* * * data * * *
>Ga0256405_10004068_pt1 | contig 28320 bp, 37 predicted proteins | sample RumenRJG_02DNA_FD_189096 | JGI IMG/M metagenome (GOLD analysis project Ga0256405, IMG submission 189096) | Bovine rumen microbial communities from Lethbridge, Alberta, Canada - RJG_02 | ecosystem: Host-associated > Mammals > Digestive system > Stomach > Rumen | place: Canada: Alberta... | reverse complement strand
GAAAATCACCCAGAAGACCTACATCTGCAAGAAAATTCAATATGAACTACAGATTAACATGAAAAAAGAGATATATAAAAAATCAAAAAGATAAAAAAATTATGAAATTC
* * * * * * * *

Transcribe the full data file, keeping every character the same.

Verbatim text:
>Ga0256405_10004068_pt1 | contig 28320 bp, 37 predicted proteins | sample RumenRJG_02DNA_FD_189096 | JGI IMG/M metagenome (GOLD analysis project Ga0256405, IMG submission 189096) | Bovine rumen microbial communities from Lethbridge, Alberta, Canada - RJG_02 | ecosystem: Host-associated > Mammals > Digestive system > Stomach > Rumen | place: Canada: Alberta... | reverse complement strand
GAAAATCACCCAGAAGACCTACATCTGCAAGAAAATTCAATATGAACTACAGATTAACATGAAAAAAGAGATATATAAAAAATCAAAAAGATAAAAAAATTATGAAATTC